When Elite released the Elite Direto, it instantly demonstrated their drive for excellence, and with a wealth of turbo trainers to suit all budgets to choose from, the Elite Direto is the one to have.

Identifying the growing market for smart direct drive trainers and a wealth of apps to use them with, Elite wanted to ensure they got this right. Countless testing was done on competitors models, seeing what they did well, what they didn’t, and what could be improved on.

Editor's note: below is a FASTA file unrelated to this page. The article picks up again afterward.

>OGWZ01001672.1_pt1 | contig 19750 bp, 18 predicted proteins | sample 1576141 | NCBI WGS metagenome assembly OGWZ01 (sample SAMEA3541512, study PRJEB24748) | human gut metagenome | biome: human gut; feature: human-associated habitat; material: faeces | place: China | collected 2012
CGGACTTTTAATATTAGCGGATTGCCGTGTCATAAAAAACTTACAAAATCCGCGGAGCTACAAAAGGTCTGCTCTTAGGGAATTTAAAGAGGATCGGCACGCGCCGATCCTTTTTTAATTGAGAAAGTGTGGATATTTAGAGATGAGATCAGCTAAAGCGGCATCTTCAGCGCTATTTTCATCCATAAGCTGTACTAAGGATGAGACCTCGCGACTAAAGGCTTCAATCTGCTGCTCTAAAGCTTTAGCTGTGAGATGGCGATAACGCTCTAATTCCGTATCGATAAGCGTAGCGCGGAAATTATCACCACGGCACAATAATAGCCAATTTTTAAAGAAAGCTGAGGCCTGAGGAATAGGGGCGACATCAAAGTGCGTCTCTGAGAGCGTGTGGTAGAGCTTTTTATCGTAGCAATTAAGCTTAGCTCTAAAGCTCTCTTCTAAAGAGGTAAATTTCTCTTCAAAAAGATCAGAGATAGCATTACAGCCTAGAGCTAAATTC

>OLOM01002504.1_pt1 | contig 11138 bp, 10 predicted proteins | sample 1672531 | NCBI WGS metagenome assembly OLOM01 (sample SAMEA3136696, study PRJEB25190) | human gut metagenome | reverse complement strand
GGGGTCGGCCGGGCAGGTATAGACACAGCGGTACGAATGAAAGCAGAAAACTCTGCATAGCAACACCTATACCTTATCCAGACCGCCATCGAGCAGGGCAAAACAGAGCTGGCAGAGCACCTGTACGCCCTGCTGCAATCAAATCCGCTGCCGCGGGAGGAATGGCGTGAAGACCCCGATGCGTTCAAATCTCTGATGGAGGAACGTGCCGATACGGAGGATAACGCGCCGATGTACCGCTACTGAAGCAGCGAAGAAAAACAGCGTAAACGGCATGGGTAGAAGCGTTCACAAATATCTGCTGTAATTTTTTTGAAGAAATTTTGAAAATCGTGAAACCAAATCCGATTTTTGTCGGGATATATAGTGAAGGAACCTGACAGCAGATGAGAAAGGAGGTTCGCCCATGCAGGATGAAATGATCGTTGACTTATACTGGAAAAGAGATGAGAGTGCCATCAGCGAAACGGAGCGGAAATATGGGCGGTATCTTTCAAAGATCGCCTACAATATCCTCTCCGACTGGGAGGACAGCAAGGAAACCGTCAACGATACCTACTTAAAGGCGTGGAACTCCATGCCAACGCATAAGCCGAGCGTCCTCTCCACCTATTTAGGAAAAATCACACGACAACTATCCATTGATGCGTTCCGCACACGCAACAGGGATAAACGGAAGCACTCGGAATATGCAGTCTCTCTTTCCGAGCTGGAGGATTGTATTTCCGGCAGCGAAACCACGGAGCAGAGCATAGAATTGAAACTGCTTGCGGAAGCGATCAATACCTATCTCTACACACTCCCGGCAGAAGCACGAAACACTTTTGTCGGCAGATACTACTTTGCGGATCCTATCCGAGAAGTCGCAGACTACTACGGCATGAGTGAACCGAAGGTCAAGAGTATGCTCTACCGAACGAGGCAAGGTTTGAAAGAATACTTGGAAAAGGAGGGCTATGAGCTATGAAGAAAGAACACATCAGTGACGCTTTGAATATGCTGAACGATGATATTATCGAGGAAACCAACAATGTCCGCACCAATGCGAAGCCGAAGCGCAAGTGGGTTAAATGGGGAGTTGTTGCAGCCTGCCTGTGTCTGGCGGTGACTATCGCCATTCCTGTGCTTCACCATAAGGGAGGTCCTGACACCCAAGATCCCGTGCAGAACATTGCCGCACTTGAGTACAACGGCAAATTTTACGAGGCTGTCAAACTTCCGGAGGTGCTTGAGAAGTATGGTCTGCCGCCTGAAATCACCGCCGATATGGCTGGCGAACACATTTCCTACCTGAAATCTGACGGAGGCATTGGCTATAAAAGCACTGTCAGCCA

When I first heard of the Elite Direto I wrote a brief pre release article, which caught the attention of Elite as I had pitted it against Tacx’s range topping Neo. Elite were quick to point out that the Direto was not designed to compete with the great Tacx Neo, but rather the Tacx Flux, and the ‘mid’ range direct drive smart trainers, which given the similar pricing strategy, makes sense, but I feel Elite have sold themselves short here and have a bit of kit just as capable as the Neo. Sure, it’s power meter is ‘only’ accurate to 2.5% rather than the 1% of the Neo, but it is still more accurate than the Flux at 3% and near enough matches the Kickr at 2%. And let’s not forget that 2.5% accuracy is extremely good in it’s own right. In testing I found it to be much closer than this when comparing it to my Garmin Vector pedals, with it remaining close to the Garmin figure at varying power from steady cruising through to full on sprints. Then there is the performance, with the 4kg flywheel capable of simulating gradients up to 14% and offering over 1400w of resistance it is more than up to the job of keeping with almost all cyclists, certainly amateurs like you or I. So lets look further.